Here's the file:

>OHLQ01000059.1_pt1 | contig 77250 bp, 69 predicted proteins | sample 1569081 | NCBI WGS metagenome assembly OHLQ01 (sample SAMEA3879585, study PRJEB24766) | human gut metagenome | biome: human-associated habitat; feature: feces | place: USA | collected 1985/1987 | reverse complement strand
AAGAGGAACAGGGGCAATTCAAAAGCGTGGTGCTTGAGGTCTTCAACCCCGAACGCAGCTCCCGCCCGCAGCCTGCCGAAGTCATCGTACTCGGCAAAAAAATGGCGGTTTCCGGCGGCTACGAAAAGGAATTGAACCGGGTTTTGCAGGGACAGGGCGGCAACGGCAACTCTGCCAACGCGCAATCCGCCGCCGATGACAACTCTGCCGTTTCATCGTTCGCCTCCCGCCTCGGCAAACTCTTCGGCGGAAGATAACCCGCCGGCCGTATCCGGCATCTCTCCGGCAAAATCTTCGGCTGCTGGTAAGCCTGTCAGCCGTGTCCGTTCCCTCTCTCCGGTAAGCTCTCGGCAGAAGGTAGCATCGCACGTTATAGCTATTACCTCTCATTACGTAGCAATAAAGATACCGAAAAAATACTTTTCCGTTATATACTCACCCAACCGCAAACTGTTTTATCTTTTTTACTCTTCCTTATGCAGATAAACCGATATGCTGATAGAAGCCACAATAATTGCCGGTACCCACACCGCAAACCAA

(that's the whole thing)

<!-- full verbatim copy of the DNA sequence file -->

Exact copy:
>OHLQ01000059.1_pt1 | contig 77250 bp, 69 predicted proteins | sample 1569081 | NCBI WGS metagenome assembly OHLQ01 (sample SAMEA3879585, study PRJEB24766) | human gut metagenome | biome: human-associated habitat; feature: feces | place: USA | collected 1985/1987 | reverse complement strand
AAGAGGAACAGGGGCAATTCAAAAGCGTGGTGCTTGAGGTCTTCAACCCCGAACGCAGCTCCCGCCCGCAGCCTGCCGAAGTCATCGTACTCGGCAAAAAAATGGCGGTTTCCGGCGGCTACGAAAAGGAATTGAACCGGGTTTTGCAGGGACAGGGCGGCAACGGCAACTCTGCCAACGCGCAATCCGCCGCCGATGACAACTCTGCCGTTTCATCGTTCGCCTCCCGCCTCGGCAAACTCTTCGGCGGAAGATAACCCGCCGGCCGTATCCGGCATCTCTCCGGCAAAATCTTCGGCTGCTGGTAAGCCTGTCAGCCGTGTCCGTTCCCTCTCTCCGGTAAGCTCTCGGCAGAAGGTAGCATCGCACGTTATAGCTATTACCTCTCATTACGTAGCAATAAAGATACCGAAAAAATACTTTTCCGTTATATACTCACCCAACCGCAAACTGTTTTATCTTTTTTACTCTTCCTTATGCAGATAAACCGATATGCTGATAGAAGCCACAATAATTGCCGGTACCCACACCGCAAACCAA